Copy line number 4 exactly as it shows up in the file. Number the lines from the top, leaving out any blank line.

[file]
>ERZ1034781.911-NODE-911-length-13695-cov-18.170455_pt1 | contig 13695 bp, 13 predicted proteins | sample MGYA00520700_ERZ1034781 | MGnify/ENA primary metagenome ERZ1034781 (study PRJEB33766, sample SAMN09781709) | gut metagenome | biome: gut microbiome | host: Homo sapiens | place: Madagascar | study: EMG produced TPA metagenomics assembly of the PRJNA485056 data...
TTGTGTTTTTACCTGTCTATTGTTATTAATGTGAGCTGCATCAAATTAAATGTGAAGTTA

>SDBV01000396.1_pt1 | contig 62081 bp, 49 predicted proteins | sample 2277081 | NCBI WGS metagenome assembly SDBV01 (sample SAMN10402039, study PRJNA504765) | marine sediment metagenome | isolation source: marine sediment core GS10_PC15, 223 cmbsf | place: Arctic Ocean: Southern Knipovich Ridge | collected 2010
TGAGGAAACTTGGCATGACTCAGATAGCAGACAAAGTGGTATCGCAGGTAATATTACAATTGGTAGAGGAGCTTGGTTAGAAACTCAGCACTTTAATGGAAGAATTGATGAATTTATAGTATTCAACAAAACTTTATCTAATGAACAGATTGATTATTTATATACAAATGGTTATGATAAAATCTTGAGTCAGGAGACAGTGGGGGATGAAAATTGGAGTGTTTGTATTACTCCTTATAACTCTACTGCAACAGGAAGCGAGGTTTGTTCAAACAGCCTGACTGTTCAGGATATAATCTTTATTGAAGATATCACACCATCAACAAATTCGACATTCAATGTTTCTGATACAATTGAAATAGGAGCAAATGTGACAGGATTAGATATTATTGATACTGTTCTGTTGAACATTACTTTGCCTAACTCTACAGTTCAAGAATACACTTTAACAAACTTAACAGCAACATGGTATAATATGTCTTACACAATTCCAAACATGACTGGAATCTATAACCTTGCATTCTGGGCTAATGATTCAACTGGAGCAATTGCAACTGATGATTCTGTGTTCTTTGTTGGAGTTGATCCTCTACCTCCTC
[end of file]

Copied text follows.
TGAGGAAACTTGGCATGACTCAGATAGCAGACAAAGTGGTATCGCAGGTAATATTACAATTGGTAGAGGAGCTTGGTTAGAAACTCAGCACTTTAATGGAAGAATTGATGAATTTATAGTATTCAACAAAACTTTATCTAATGAACAGATTGATTATTTATATACAAATGGTTATGATAAAATCTTGAGTCAGGAGACAGTGGGGGATGAAAATTGGAGTGTTTGTATTACTCCTTATAACTCTACTGCAACAGGAAGCGAGGTTTGTTCAAACAGCCTGACTGTTCAGGATATAATCTTTATTGAAGATATCACACCATCAACAAATTCGACATTCAATGTTTCTGATACAATTGAAATAGGAGCAAATGTGACAGGATTAGATATTATTGATACTGTTCTGTTGAACATTACTTTGCCTAACTCTACAGTTCAAGAATACACTTTAACAAACTTAACAGCAACATGGTATAATATGTCTTACACAATTCCAAACATGACTGGAATCTATAACCTTGCATTCTGGGCTAATGATTCAACTGGAGCAATTGCAACTGATGATTCTGTGTTCTTTGTTGGAGTTGATCCTCTACCTCCTC